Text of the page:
When you use water to brush your teeth and wash your hands in the sink, the water flows down the drain and back into the water system developed by your city to renew. Our water system kind of has a water cycle of its own! This is why we hear the “don’t waste water” all the time.
How Water is Wasted Everyday
To generate the clean water that we use every day from our faucets, the water system works hard to pump water from nearby water sources and then filters the water to make it drinkable, and then if needed, it gets heated up. It’s a luxury to have available hot water with an easy lift or turn of a nozzle, and when it’s part of your everyday life, it’s very easy to take advantage of.
What we don’t think about though, is that the energy it takes to make clean water has a carbon footprint. Pretty much anything you do at this point has a carbon footprint, but a carbon footprint affects climate change. Climate change then affects the environment, which means it can affect water availability.
It’s very helpful that we know about the cycles and systems so we can do our part to help preserve Earth.
Here are top reasons water is wasted everyday.
- Leaky pipes. The average family can waste 180 gallons per week, or 9,400 gallons of water annually, from household leaks.
- Dishwashers, washing and drying machines that are not full loads
- Inefficient toilets, faucets, showerheads, and pipes.
- Overwatering lawns, watering on unnecessary days like rainy days or watering at the hottest time of day, and not having a good irrigation system.
- Unnecessarily letting the water run when you wash dishes, brush your teeth, or wait for the shower to heat up.
- Using extremely hot water, overfilling bathtubs, or taking too long of showers. Read this article here to learn more about the eco-friendliness of taking a bath.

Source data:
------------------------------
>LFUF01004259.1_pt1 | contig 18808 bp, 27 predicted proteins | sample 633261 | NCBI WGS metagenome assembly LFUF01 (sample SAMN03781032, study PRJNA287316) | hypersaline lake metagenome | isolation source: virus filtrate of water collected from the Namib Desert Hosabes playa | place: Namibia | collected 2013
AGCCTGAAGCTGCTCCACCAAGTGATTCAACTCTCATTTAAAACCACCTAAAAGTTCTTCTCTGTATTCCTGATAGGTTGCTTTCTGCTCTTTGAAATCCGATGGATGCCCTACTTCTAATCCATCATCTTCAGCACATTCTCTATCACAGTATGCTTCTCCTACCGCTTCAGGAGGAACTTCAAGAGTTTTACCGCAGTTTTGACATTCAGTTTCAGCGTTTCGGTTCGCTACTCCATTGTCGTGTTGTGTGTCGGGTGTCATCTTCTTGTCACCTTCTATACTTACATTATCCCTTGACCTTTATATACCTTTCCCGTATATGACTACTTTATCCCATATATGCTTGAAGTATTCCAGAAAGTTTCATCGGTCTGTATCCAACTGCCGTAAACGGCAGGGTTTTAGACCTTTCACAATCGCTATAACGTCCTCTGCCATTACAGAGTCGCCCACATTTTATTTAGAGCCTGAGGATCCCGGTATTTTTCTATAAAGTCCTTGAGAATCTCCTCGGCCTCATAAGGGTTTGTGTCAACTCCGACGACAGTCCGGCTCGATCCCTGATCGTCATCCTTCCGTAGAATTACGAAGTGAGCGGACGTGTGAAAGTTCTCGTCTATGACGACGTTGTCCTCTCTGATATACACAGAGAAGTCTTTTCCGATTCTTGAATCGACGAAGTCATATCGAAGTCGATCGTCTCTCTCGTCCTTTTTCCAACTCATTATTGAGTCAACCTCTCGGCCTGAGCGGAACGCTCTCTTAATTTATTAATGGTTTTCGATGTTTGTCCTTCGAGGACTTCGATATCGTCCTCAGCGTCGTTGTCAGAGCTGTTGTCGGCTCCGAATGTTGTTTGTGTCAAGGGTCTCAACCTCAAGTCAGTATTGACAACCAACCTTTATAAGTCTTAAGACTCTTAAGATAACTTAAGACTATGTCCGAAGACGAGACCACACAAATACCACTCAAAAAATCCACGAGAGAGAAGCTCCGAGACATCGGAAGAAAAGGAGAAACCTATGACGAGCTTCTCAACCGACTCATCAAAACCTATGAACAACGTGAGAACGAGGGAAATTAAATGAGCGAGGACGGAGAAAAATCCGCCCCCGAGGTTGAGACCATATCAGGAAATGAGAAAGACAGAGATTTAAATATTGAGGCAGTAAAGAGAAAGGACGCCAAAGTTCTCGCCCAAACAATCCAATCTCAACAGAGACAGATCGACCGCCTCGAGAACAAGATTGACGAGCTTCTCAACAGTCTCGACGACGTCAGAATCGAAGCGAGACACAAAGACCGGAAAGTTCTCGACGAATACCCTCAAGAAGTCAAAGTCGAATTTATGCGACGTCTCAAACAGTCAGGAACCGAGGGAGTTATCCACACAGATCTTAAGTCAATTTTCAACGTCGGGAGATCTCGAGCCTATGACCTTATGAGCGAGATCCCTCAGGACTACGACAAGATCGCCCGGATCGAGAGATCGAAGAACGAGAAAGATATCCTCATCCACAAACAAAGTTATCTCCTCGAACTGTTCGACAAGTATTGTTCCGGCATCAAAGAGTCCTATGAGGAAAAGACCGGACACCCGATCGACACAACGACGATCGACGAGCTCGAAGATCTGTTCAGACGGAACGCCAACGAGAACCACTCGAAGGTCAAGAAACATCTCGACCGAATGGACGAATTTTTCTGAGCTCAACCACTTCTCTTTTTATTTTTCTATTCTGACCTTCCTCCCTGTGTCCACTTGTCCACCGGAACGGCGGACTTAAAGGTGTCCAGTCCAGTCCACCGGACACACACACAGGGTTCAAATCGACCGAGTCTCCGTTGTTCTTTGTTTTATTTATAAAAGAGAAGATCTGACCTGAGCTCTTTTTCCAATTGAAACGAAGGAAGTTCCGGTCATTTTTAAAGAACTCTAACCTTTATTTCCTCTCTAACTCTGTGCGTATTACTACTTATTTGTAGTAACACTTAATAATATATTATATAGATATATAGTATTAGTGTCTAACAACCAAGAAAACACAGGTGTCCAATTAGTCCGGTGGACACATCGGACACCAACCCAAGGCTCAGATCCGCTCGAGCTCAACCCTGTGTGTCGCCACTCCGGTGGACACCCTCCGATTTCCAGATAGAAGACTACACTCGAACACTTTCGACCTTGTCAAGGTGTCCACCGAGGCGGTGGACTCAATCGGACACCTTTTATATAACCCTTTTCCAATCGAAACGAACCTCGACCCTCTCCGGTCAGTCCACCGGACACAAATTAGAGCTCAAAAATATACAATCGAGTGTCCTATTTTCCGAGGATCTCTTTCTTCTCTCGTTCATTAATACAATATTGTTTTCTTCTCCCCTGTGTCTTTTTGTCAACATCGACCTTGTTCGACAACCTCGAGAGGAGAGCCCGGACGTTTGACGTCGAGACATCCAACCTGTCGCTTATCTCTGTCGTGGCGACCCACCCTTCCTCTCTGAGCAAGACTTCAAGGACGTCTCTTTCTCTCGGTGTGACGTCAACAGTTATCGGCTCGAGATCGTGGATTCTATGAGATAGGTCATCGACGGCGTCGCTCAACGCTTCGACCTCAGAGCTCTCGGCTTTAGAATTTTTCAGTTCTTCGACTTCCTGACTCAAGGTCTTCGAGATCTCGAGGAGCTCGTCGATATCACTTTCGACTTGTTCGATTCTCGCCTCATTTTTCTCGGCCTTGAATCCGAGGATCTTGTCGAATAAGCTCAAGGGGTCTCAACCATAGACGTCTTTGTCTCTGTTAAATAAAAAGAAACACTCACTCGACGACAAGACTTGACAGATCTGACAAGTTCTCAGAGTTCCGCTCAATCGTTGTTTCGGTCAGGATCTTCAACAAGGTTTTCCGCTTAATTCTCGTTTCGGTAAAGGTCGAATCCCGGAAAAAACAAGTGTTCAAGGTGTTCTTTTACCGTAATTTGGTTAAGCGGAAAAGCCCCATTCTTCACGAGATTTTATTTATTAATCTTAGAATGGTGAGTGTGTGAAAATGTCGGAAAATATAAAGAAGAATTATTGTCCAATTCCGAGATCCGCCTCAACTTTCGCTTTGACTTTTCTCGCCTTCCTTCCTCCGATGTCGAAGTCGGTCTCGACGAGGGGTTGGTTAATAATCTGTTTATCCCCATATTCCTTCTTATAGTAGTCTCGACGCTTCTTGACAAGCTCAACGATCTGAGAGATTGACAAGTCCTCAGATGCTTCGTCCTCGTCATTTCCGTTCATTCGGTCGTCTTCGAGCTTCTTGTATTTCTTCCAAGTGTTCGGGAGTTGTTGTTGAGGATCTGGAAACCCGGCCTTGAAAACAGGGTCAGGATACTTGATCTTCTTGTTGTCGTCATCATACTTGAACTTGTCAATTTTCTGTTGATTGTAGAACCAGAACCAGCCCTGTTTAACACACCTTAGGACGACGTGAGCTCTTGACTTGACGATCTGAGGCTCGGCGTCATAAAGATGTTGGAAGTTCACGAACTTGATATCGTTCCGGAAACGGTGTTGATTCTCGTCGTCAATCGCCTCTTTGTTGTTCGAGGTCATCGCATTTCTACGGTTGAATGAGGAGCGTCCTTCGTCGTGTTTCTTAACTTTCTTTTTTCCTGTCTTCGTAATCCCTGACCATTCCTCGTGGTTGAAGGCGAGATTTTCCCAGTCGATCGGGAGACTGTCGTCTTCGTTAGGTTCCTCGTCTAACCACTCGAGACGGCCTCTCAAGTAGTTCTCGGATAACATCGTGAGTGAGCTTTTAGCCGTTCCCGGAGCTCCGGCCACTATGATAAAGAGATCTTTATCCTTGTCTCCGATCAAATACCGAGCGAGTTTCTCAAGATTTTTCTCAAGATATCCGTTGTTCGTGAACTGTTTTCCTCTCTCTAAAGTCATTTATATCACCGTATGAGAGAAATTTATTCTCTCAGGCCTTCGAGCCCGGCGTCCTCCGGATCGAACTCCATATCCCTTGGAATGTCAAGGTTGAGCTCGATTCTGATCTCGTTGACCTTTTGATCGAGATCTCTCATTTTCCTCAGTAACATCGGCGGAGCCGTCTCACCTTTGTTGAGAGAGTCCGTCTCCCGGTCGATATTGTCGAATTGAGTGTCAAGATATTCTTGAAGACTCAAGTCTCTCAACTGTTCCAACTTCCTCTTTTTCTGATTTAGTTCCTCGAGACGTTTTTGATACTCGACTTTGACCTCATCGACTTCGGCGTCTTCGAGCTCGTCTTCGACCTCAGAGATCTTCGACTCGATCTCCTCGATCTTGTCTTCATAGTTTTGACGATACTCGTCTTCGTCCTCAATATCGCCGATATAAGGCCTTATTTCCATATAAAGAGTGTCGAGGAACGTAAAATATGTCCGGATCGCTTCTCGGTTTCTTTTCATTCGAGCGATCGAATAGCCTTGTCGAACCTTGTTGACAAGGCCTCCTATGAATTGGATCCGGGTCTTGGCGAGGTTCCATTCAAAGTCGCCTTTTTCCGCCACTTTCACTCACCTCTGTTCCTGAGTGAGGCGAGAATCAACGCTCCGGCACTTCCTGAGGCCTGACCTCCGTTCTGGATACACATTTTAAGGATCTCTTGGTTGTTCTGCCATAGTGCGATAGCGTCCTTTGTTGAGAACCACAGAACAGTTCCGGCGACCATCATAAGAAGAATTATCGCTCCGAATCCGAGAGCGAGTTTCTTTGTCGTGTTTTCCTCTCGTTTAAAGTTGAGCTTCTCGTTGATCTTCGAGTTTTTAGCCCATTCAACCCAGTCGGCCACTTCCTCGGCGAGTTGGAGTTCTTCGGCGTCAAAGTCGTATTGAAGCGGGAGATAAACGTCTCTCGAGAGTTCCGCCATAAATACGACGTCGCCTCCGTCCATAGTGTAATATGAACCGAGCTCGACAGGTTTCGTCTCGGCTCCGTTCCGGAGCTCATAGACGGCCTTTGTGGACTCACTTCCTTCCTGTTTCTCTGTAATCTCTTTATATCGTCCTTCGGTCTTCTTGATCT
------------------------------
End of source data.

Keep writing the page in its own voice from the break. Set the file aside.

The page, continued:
Ways to Reduce your Water Wastage
If you are guilty of any of the reasons listed above, basically just do the opposite. Be aware of when you’re letting the water run.
Each American uses an average of 82 gallons of water a day at home, and the average family spends more than $1,000 per year on water costs. Not only is reducing water usage good for the environment, but it will also save you money. I can only imagine water being even more expensive if it becomes more scarce. Develop those new habits now!
The first thing to do is to see what you are already working with. Inefficient equipment will cost you. Leaky faucets, pipes, toilets, dishwasher, washer, dryer, etc. Have them evaluated to see if they are still in good condition. If it is time to replace, then look for things with a WaterSense Label. It’s a label for water-efficient products and a resource for helping you save water. Things like a water-efficient showerhead are a good place to start!
Look up your city’s rule about watering your lawn, some places only allow it on certain days. Overwatering is so unnecessary and so easy to prevent. Check the weather before you do it, don’t just have the hose running without using it.
It’s so simple yet it’s something we’ve taken for granted since we have such easy access to it every day. It’s a vital source we sure don’t want to lose but want to preserve for more generations to come.